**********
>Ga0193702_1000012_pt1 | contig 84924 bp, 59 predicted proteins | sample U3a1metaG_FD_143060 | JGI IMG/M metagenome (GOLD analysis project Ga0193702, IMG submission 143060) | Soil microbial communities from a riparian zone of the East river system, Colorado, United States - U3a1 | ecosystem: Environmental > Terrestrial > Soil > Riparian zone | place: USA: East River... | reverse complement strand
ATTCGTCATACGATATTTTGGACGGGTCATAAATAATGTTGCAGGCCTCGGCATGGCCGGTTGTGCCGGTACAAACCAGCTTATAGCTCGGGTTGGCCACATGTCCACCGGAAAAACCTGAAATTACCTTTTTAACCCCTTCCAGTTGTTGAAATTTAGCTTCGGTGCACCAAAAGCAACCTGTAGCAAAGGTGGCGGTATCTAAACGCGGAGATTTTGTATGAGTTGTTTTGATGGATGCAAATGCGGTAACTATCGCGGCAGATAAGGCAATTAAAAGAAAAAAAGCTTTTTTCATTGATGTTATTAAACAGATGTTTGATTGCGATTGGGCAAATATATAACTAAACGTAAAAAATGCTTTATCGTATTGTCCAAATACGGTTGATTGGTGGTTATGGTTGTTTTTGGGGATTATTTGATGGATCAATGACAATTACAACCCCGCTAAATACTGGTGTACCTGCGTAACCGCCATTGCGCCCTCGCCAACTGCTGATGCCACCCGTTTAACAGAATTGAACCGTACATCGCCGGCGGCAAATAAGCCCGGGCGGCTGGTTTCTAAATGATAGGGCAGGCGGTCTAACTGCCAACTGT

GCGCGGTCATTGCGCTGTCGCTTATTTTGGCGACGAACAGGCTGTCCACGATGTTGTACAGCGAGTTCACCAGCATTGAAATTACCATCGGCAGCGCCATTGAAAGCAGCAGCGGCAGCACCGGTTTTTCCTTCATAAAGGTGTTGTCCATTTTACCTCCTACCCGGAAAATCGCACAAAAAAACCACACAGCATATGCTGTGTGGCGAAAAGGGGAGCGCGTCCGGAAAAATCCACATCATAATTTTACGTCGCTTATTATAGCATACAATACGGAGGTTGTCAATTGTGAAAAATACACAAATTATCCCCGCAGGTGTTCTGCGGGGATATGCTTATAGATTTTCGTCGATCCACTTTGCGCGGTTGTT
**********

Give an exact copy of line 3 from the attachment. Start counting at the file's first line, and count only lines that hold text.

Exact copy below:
GCGCGGTCATTGCGCTGTCGCTTATTTTGGCGACGAACAGGCTGTCCACGATGTTGTACAGCGAGTTCACCAGCATTGAAATTACCATCGGCAGCGCCATTGAAAGCAGCAGCGGCAGCACCGGTTTTTCCTTCATAAAGGTGTTGTCCATTTTACCTCCTACCCGGAAAATCGCACAAAAAAACCACACAGCATATGCTGTGTGGCGAAAAGGGGAGCGCGTCCGGAAAAATCCACATCATAATTTTACGTCGCTTATTATAGCATACAATACGGAGGTTGTCAATTGTGAAAAATACACAAATTATCCCCGCAGGTGTTCTGCGGGGATATGCTTATAGATTTTCGTCGATCCACTTTGCGCGGTTGTT